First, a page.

The Badajoz Congress Center, designed by the Spanish architecture firm Selgas Cano, is a stunning example of how contemporary architecture can blend seamlessly with historical heritage. The center is situated inside a pentagonal molded fortress, which served as part of the seventeenth-century city defensive walls and, more recently, as a bullring since 1859.
Rather than ignoring the fortress’s unique features, Selgas Cano embraced them, creating a daring scheme that both acknowledged and preserved the site’s heritage. The design sought to integrate the fortress’s original features and invite them to form part of the center’s identity. The result is a remarkable building that showcases an innovative and respectful approach to architecture.
Badajoz Congress Center Technical Information
- Architects: Selgas Cano
- Typology: Cultural Architecture / Congress Center
- Location: Badajoz, Spain
- Materials: Methacrylate, Fiberglass
- Client: Regional Government of Extremadura
- Project year: 2006
- Photographs: © Roland Halbe and © Jesús Granada
As the work progressed at the site, instead of something appearing, it disappeared diluted in that palimpsest inheritance that from the beginning we assumed and which maintenance became our unique objective.
– Selgas Cano1
Badajoz Congress Center Photographs
Text by the Architects
The Badajoz Congress Center is situated inside a pentagonal molded fortress, part of the seventeenth-century city dividers. There used to be an old bullring on the site, going back to 1859. The development utilizes the bullring’s exhumed foot-shaped impression as a beginning stage, constructing the congress lobby in the space where the enclosure used to be and wrapping it with a straightforward skin produced using fiberglass rings.
The round and hollow walled-in area of the main corridor is encompassed by translucent methacrylate panels, transforming it into a brilliant volume around evening time. So as to keep the clarity of the volume in place, the primary access is done through a staircase going down from the public square in front of the building to an underground lobby, illuminated by skylights and sunken courtyards.
The complexity of placing a Palace of Congresses in an empty spot and that this spot continues being empty is resolved by means of a easy trick that consists of reversing the place for the spectators and bringing the white earth to the center, and taking the empty center alongside the spectators, to the place of the old spectator terraces.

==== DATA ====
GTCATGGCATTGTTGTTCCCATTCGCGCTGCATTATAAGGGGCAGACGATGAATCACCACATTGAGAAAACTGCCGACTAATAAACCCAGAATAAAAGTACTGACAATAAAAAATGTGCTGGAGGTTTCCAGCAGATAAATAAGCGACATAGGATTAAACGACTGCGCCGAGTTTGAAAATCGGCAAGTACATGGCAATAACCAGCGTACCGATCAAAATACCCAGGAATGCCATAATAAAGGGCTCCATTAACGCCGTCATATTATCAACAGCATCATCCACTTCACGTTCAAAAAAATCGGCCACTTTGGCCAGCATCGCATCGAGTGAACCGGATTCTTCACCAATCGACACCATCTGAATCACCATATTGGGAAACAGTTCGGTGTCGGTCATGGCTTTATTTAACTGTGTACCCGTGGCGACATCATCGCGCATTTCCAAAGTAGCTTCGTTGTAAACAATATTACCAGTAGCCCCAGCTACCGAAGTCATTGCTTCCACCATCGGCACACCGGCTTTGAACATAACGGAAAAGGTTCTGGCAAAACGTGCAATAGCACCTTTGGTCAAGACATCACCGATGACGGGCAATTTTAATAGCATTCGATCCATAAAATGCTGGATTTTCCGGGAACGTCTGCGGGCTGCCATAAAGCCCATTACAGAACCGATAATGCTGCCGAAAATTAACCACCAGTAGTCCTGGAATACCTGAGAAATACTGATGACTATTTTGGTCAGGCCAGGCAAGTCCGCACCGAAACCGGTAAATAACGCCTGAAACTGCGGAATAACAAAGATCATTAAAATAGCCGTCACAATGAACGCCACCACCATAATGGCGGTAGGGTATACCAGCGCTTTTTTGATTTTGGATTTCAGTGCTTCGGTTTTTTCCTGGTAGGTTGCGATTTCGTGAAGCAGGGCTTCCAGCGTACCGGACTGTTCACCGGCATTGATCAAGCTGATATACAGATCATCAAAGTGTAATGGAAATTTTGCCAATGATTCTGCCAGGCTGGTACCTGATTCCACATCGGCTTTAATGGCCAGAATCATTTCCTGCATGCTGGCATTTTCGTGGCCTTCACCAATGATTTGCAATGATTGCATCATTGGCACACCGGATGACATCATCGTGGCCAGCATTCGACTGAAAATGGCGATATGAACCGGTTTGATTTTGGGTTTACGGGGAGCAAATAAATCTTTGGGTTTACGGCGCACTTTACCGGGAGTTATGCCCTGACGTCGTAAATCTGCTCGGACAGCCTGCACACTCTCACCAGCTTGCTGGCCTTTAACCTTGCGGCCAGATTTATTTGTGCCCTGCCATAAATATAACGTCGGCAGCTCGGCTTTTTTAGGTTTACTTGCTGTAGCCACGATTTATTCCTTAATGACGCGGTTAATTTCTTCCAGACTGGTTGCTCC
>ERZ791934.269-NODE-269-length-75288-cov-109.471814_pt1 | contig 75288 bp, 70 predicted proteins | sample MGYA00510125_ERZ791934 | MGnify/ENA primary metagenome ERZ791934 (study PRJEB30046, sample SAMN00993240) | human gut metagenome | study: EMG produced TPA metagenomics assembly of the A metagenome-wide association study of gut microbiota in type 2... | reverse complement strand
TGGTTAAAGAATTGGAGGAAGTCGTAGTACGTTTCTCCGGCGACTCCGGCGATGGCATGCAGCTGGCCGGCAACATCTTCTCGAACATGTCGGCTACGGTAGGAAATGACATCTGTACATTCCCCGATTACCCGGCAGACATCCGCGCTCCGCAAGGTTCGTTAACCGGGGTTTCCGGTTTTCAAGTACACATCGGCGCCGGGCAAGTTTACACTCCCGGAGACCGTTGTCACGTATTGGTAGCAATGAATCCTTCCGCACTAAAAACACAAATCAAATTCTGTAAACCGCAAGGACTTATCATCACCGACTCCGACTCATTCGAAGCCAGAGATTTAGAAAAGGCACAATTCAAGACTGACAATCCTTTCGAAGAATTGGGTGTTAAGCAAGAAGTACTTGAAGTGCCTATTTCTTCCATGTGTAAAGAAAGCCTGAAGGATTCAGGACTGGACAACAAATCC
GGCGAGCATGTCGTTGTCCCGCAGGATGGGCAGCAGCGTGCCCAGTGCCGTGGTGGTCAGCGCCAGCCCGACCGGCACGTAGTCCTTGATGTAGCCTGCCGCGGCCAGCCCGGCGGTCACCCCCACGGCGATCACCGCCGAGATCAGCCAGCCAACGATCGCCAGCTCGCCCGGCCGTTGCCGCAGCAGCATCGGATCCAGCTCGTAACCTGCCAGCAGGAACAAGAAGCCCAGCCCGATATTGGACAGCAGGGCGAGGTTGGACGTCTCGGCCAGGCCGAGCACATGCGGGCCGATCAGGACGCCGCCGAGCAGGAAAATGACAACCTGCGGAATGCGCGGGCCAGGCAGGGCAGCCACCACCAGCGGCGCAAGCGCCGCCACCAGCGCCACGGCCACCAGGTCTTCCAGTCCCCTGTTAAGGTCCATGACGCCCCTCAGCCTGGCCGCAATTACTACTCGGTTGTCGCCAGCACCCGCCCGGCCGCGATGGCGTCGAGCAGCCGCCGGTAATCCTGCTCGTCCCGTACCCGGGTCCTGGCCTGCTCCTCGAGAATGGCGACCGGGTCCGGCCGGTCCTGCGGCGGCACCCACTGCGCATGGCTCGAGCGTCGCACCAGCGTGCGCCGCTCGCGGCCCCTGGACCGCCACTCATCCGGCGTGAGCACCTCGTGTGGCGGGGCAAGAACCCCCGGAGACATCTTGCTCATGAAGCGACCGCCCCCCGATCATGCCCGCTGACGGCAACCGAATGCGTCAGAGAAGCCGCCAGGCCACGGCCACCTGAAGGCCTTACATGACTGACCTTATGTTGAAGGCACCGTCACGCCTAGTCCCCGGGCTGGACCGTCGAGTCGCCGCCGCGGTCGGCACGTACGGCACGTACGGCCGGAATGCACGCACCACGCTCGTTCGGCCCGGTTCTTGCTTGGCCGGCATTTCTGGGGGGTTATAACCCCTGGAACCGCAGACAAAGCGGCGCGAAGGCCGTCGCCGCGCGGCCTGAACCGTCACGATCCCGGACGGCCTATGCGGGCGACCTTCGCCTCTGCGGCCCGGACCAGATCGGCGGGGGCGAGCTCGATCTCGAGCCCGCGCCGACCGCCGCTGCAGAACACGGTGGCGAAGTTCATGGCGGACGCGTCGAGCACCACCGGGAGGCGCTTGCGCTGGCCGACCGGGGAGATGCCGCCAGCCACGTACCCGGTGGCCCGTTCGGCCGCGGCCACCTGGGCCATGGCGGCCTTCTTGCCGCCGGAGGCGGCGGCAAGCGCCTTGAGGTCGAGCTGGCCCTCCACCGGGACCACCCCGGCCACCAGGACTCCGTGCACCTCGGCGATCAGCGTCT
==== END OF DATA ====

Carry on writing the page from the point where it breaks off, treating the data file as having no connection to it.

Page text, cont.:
The project preserves the character of this space obtained in the 19th century after emptying up a circle in the massive pentagonal fortress, thus distorting its defensive nature. To maintain this footprint, the rest of the site is filled radially, distributing as many elements of the program as possible underground. This poses a new question: how to place the large congress hall in the open central space and at the same maintain the impression of it being empty.
The inventive device that allows achieving this effect involves taking the spectators’ area to the old arena and moving the central space to the stands. The scheme is rounded off by surrounding the new hall with a cylindrical enclosure that juts out five floors above street level, which, made of translucent methacrylate, manages to dematerialize the building and turn it into a luminous volume, which is surrounded by yet another external cylinder formed by polyester and fiberglass rings that join the game by marking an uncertain limit to the deceptive void.
José Selgas describes the work of the office in the following way:
We like to be open to every possibility in every project. We come with open eyes and with the possibility to go in any direction. We are architects, not artists. We always try to bring something to the table that is beyond our personal thoughts. All of our projects incorporate different inputs that come from different directions, but typically, they’re always related to nature, climate, society, history, scale, and—more than anything—economy.
– José Selgas
Badajoz Congress Center Plans
Badajoz Congress Gallery
© Jesús Granada
SelgasCano is a Spanish architectural office based in Madrid and founded in 1998 by José Selgas and Lucía Cano. The atelier focuses on the use of polychromy, the creative exploration of new materials, and the relationship between architecture and its surrounding landscape.
Their work includes three Auditoriums, and congress centers in Spain, several office buildings such as Second Home, a school in Kibera Nairobi, a vaccination center in Turkana Kenya, and several public pavilions, including the 15th annual Serpentine Pavilion 2015 in London, which was re-installed at La Brea Tar Pits in Los Angeles in 2019.
- El Croquis 171: Selgascano 2003-2013 (English and Spanish Edition)